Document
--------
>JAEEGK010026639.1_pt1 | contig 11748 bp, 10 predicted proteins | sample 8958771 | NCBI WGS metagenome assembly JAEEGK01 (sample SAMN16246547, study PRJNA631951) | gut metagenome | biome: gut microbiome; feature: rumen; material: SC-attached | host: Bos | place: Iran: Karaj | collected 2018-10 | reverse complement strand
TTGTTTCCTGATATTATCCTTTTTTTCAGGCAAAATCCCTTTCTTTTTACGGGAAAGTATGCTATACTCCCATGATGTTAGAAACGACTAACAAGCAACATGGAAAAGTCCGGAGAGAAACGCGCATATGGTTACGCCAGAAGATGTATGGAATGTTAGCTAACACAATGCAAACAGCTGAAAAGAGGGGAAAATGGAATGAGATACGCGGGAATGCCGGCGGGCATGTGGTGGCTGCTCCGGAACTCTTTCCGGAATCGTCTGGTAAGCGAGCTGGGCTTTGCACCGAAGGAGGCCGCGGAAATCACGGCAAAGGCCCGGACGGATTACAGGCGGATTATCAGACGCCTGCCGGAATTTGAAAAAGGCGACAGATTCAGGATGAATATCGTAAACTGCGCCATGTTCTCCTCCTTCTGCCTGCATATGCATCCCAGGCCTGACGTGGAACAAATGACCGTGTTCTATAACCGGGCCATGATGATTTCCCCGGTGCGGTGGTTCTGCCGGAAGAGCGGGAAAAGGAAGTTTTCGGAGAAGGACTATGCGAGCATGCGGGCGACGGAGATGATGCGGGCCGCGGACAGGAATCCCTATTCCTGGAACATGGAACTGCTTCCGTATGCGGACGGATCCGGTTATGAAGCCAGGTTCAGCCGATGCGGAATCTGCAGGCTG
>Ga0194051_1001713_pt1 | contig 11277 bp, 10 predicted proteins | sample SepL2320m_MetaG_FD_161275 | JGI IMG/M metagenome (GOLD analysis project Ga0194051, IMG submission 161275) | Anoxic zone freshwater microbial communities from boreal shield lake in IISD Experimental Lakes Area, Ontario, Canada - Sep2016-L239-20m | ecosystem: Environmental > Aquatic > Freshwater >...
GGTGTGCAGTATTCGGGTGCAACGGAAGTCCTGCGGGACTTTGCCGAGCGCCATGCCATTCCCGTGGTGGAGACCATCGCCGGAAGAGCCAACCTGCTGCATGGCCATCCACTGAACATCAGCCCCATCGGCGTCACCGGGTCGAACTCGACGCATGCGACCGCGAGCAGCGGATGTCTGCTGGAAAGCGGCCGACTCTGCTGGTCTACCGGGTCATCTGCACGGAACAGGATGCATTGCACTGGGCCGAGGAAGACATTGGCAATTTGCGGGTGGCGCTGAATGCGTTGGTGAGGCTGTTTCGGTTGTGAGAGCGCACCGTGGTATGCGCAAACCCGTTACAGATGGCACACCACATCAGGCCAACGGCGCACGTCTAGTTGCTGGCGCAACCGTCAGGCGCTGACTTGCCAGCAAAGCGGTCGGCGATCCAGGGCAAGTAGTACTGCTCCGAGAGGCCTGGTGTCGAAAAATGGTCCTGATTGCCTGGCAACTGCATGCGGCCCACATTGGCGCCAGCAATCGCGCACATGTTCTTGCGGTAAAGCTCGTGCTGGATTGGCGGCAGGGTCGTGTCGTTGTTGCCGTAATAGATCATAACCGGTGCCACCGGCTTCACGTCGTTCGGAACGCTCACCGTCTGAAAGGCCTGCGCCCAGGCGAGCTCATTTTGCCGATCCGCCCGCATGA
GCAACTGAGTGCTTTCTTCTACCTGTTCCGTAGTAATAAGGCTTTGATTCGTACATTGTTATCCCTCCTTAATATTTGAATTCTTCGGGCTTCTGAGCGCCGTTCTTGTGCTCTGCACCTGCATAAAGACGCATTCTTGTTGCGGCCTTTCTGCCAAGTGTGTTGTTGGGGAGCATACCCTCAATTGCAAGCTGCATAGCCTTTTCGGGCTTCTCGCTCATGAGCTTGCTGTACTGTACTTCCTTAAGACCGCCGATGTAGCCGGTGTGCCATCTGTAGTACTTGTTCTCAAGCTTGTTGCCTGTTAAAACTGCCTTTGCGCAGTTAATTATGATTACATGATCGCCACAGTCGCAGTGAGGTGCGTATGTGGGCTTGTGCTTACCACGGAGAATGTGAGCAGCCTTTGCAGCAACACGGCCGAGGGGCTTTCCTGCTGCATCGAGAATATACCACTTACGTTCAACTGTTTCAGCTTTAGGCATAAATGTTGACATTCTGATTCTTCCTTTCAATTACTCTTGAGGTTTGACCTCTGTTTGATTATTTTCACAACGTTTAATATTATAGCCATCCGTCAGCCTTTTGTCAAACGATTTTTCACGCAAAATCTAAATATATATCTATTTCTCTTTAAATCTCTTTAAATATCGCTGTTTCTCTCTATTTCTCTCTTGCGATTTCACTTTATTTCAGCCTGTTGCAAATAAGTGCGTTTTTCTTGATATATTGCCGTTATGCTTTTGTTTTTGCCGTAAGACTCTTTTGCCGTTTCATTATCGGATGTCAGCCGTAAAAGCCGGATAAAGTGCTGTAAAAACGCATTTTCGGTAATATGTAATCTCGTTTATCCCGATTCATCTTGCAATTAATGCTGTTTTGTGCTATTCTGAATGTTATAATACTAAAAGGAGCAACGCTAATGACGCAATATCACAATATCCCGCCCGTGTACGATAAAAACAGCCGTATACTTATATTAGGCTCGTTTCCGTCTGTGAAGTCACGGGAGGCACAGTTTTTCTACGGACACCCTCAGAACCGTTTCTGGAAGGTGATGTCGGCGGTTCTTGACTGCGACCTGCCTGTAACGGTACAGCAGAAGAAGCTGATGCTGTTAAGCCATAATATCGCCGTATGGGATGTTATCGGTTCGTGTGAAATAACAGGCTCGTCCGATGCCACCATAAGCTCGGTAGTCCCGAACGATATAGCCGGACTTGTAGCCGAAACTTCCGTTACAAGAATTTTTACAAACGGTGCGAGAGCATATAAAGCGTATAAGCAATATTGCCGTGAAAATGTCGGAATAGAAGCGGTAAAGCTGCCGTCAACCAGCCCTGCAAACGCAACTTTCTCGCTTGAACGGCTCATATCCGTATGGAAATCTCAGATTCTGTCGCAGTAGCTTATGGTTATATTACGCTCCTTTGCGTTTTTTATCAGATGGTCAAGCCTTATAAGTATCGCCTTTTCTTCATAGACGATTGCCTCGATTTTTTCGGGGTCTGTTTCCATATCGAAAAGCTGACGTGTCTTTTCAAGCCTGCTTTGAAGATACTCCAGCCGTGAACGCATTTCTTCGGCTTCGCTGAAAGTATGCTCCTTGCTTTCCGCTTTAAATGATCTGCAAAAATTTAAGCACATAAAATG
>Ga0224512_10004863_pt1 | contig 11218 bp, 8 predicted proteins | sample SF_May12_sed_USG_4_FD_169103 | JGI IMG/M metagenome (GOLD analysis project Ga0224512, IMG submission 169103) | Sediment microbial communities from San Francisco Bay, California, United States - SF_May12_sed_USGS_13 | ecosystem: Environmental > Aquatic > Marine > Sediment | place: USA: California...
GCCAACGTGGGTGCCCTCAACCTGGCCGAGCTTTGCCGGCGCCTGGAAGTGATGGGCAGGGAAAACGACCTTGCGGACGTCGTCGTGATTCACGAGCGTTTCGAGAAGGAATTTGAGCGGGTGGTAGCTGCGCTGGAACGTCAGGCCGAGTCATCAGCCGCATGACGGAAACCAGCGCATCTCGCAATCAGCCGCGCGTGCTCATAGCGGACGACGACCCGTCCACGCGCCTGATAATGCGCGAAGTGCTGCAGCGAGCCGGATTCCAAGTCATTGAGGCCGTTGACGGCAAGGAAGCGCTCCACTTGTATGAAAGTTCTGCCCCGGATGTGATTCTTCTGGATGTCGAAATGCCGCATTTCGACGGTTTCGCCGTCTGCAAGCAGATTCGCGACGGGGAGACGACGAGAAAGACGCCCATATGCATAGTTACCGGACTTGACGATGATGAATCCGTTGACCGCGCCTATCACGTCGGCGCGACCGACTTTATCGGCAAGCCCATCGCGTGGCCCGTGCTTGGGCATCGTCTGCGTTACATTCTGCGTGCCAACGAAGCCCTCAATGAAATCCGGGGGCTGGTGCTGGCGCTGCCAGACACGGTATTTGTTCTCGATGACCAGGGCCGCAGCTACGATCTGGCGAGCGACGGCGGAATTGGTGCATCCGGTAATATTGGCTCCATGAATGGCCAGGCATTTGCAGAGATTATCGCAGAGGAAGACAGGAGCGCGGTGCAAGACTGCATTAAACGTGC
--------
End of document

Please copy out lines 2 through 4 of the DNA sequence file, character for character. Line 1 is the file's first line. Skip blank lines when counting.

TTGTTTCCTGATATTATCCTTTTTTTCAGGCAAAATCCCTTTCTTTTTACGGGAAAGTATGCTATACTCCCATGATGTTAGAAACGACTAACAAGCAACATGGAAAAGTCCGGAGAGAAACGCGCATATGGTTACGCCAGAAGATGTATGGAATGTTAGCTAACACAATGCAAACAGCTGAAAAGAGGGGAAAATGGAATGAGATACGCGGGAATGCCGGCGGGCATGTGGTGGCTGCTCCGGAACTCTTTCCGGAATCGTCTGGTAAGCGAGCTGGGCTTTGCACCGAAGGAGGCCGCGGAAATCACGGCAAAGGCCCGGACGGATTACAGGCGGATTATCAGACGCCTGCCGGAATTTGAAAAAGGCGACAGATTCAGGATGAATATCGTAAACTGCGCCATGTTCTCCTCCTTCTGCCTGCATATGCATCCCAGGCCTGACGTGGAACAAATGACCGTGTTCTATAACCGGGCCATGATGATTTCCCCGGTGCGGTGGTTCTGCCGGAAGAGCGGGAAAAGGAAGTTTTCGGAGAAGGACTATGCGAGCATGCGGGCGACGGAGATGATGCGGGCCGCGGACAGGAATCCCTATTCCTGGAACATGGAACTGCTTCCGTATGCGGACGGATCCGGTTATGAAGCCAGGTTCAGCCGATGCGGAATCTGCAGGCTG
>Ga0194051_1001713_pt1 | contig 11277 bp, 10 predicted proteins | sample SepL2320m_MetaG_FD_161275 | JGI IMG/M metagenome (GOLD analysis project Ga0194051, IMG submission 161275) | Anoxic zone freshwater microbial communities from boreal shield lake in IISD Experimental Lakes Area, Ontario, Canada - Sep2016-L239-20m | ecosystem: Environmental > Aquatic > Freshwater >...
GGTGTGCAGTATTCGGGTGCAACGGAAGTCCTGCGGGACTTTGCCGAGCGCCATGCCATTCCCGTGGTGGAGACCATCGCCGGAAGAGCCAACCTGCTGCATGGCCATCCACTGAACATCAGCCCCATCGGCGTCACCGGGTCGAACTCGACGCATGCGACCGCGAGCAGCGGATGTCTGCTGGAAAGCGGCCGACTCTGCTGGTCTACCGGGTCATCTGCACGGAACAGGATGCATTGCACTGGGCCGAGGAAGACATTGGCAATTTGCGGGTGGCGCTGAATGCGTTGGTGAGGCTGTTTCGGTTGTGAGAGCGCACCGTGGTATGCGCAAACCCGTTACAGATGGCACACCACATCAGGCCAACGGCGCACGTCTAGTTGCTGGCGCAACCGTCAGGCGCTGACTTGCCAGCAAAGCGGTCGGCGATCCAGGGCAAGTAGTACTGCTCCGAGAGGCCTGGTGTCGAAAAATGGTCCTGATTGCCTGGCAACTGCATGCGGCCCACATTGGCGCCAGCAATCGCGCACATGTTCTTGCGGTAAAGCTCGTGCTGGATTGGCGGCAGGGTCGTGTCGTTGTTGCCGTAATAGATCATAACCGGTGCCACCGGCTTCACGTCGTTCGGAACGCTCACCGTCTGAAAGGCCTGCGCCCAGGCGAGCTCATTTTGCCGATCCGCCCGCATGA